Proof of Miracles

image_1552939090437This weekend my lover and I took a long walk in a local wooded, hilly park. It is the end of winter with barren trees, dull colors and cloudy skies — all with a beauty of its own. Without foliage, dead fallen trees stood out as they litter the forest floor. With all these trees, both of us reflected and confessed that we, ourselves, had never seen a tree fall. For all these dead trees around us, not once had we been in the forest when even one of them had fallen, and yet here they are – hundreds of fallen trees.

The Bible, and other religious texts, are full of stories of miracles — really big obvious miracles. Not subtle miracles like finding a hundred dollar bill on a sidewalk when you we short on money or like the dead sea being parted, or blind people being cured and the dead brought back to life.

One of my standard arguments against miracles has been that nowadays with almost everyone with a camera in their pocket, we get youtube witnessing of robberies, killings, accidents, hurricanes and more, but never youtube videos witnessing miracles. With all the amazing miracles religious people base their faith on, it seems they only happened at a time when there were no cameras and thus no evidence. And if they happen nowadays, it is only a miracle that no one is catching them on their cameras.

But consider the dead fallen trees as miracles. It is obvious that miracles happen, the Bible tells us so, we can read about them on any walk through the Bible. It is obvious that trees fall, we can see them in the forest on any walk. Just because we don’t see the trees fall, does not mean they don’t. It actually takes very like faith, with such trustworthy evidence, to know that trees fall or that miracles happen.  No?

Please tell me you see the problem with such logic. If you don’t, and this story moved you, then you need to embrace some religion if you haven’t already.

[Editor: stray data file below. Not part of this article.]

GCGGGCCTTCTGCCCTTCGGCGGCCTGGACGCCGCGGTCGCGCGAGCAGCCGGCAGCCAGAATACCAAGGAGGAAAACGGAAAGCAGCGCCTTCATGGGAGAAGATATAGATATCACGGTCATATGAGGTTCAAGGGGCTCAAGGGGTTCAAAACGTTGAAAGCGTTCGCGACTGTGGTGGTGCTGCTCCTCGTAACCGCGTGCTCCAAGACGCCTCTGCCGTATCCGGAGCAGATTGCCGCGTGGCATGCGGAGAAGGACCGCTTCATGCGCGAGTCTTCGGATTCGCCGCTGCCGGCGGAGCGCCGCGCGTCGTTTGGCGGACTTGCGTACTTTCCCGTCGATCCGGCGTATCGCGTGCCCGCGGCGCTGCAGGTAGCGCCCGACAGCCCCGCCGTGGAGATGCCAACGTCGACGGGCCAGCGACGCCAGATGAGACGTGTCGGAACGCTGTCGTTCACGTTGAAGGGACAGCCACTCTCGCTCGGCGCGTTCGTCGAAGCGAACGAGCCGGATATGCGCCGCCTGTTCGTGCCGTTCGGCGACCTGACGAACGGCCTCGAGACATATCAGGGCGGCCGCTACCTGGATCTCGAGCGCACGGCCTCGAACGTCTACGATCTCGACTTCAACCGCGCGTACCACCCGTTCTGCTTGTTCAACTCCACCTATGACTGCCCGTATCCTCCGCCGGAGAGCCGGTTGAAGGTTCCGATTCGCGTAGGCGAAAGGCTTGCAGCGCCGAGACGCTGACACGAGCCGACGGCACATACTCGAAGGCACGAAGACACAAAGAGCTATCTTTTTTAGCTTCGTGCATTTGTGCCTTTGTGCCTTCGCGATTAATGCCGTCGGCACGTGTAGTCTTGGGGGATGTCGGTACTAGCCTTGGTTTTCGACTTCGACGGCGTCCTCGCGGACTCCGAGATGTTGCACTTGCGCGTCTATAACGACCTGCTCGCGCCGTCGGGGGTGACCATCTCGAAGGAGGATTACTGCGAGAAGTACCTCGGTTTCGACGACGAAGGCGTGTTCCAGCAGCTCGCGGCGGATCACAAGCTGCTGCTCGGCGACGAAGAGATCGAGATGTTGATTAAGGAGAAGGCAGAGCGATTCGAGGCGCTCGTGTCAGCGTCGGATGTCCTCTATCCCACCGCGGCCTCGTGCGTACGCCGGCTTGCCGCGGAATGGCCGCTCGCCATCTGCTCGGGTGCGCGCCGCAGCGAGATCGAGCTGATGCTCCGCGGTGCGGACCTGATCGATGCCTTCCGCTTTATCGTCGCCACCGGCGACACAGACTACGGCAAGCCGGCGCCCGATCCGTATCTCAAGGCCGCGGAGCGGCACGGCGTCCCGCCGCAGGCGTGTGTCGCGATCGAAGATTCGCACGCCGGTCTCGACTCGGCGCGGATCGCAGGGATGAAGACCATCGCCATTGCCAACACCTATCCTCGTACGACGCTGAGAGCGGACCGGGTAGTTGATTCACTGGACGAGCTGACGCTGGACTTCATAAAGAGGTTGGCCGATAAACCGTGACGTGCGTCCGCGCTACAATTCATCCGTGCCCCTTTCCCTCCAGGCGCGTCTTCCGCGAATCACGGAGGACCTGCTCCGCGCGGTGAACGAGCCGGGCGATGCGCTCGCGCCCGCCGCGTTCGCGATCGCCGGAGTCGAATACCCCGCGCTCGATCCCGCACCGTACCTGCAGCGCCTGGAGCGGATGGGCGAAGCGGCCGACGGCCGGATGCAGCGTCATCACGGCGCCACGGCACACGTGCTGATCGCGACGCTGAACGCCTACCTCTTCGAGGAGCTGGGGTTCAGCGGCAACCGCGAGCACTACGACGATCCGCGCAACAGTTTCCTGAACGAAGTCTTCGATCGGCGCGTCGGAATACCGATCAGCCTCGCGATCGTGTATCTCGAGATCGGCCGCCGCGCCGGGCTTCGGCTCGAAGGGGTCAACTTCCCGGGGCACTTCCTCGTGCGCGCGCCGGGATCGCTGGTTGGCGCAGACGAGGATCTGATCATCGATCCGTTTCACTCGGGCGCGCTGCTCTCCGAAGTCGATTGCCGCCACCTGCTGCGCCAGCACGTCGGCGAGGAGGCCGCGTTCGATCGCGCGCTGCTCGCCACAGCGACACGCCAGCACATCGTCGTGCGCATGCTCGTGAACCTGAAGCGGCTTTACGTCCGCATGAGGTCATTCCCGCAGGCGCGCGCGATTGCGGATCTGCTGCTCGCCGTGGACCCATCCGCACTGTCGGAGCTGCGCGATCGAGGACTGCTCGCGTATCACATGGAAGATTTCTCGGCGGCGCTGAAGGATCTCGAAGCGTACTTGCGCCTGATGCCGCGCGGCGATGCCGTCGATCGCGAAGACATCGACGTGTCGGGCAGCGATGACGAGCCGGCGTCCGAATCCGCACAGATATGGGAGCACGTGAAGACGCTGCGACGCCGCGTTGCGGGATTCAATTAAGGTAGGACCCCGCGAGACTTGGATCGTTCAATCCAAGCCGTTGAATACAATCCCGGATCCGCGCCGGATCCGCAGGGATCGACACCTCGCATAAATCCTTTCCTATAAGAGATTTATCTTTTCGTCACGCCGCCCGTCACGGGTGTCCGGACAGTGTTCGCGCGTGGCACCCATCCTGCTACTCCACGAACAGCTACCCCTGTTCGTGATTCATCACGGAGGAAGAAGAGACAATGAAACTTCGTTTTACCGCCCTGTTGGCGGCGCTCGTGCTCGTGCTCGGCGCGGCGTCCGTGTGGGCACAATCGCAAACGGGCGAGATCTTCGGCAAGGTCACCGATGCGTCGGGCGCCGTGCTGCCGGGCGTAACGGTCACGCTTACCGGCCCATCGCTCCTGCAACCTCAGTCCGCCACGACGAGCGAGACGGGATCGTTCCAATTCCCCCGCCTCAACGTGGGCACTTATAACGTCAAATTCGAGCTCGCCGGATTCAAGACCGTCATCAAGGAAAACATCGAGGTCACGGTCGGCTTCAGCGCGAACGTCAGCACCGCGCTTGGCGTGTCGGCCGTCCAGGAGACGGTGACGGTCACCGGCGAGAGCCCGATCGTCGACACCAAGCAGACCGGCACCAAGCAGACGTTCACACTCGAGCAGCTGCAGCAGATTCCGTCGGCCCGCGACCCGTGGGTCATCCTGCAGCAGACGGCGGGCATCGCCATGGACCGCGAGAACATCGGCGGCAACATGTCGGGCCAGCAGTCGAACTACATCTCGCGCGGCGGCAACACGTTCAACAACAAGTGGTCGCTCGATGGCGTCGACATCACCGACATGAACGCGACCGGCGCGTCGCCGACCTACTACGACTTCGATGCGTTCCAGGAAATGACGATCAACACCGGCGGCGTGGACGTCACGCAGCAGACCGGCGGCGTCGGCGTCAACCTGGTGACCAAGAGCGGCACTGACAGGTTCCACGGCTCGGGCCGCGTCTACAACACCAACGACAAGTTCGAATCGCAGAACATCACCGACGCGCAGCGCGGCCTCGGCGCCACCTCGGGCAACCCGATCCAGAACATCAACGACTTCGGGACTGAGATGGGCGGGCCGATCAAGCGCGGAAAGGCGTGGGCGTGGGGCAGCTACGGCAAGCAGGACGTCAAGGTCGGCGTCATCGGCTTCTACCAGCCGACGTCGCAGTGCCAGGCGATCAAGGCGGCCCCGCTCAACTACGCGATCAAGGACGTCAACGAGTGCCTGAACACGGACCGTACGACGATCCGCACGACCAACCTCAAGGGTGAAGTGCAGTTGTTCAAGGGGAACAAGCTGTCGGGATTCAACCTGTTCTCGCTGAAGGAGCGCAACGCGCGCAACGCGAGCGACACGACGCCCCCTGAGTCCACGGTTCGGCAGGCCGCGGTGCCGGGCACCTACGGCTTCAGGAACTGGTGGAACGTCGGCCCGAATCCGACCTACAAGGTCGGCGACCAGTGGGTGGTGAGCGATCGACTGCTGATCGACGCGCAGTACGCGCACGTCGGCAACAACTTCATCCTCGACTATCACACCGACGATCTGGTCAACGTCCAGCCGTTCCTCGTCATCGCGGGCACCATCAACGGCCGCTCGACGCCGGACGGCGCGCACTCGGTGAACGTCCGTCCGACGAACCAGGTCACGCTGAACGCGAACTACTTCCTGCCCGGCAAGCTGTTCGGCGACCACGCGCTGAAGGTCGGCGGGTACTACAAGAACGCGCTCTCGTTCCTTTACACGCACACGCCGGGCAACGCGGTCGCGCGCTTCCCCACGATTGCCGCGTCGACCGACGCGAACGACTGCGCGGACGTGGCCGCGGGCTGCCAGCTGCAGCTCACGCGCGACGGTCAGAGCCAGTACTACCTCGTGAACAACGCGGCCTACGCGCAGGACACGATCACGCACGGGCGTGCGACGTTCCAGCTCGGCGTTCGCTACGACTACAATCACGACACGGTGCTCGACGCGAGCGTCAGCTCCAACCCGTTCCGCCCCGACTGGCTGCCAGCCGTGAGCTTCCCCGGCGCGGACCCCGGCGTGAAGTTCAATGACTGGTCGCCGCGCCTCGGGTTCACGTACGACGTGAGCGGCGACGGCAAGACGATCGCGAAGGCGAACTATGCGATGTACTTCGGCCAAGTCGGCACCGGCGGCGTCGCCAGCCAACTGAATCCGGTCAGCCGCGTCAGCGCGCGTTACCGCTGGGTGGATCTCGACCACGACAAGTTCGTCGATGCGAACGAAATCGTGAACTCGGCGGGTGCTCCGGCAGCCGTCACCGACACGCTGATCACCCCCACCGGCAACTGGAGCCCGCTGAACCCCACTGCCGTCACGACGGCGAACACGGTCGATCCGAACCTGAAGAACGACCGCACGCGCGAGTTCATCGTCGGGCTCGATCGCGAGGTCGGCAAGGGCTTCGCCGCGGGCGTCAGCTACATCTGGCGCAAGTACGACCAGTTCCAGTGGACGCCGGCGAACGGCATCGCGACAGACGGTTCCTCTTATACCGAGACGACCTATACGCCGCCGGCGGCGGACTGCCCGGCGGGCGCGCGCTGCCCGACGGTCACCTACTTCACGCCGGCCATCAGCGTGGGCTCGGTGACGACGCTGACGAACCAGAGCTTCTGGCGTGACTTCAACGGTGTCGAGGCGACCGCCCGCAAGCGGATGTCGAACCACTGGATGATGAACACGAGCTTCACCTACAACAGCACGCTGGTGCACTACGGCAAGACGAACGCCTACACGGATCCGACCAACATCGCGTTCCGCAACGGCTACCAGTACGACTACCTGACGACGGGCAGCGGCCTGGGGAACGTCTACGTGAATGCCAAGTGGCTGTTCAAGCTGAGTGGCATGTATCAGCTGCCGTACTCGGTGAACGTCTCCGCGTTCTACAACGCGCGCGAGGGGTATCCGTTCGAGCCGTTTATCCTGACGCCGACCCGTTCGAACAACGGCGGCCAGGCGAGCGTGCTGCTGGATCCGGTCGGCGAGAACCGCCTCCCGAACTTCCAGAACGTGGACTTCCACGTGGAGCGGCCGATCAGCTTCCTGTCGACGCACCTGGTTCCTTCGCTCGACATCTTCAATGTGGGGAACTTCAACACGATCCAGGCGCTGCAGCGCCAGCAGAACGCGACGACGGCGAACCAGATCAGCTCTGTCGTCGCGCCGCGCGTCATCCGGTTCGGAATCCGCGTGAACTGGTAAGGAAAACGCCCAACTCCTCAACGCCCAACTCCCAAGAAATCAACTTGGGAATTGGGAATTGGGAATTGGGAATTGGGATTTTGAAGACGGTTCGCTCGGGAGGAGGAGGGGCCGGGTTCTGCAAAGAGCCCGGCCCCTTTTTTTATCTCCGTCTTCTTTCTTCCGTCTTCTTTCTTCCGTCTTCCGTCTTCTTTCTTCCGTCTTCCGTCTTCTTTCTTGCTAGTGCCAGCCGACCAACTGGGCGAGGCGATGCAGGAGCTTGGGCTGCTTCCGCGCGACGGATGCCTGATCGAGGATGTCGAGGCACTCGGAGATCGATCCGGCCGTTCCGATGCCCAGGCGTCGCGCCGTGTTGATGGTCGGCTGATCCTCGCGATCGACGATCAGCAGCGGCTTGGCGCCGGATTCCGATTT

For fun, on my poetry blog, I tried to capture this little essay in a poem.  If you have time, tell me which works best.  See here.

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8 Comments

Filed under Philosophy & Religion

8 responses to “Proof of Miracles

  1. rautakyy

    I have seen a couple of trees fall. I have spent a fair amount of time in the wild, and I have seen them fall on a stormy weather. But you only have my word for me having witnessed this. However, even if I had never seen a tree fall, seeing both the standing trees and fallen trees, it is no great leap of faith to assume they do fall. There are also a bunch of scientific facts about how do we know that trees do actually fall, why and what is the mechanism leading to their fall. For miracles we have no such evidence. In comparrison miracles are like unnatural trees, that you have never seen, that you have no evidence that these trees even exist at all, but merely stories about them having fallen.

    To make matters worse for miracles, even if we had such inference as the standing and fallen trees, like actual observed change from a standing tree to a fallen tree, we have no way of even investigating what caused the alledged miracles. People who talk about miralculous events run to attribute the weird events that led them to believe something unnatural happened, to all sorts of deities and other unnatural agents and then makebelief, that the rare event, they call a miracle, somehow validates their belief in the assumed force/intelligence behind it.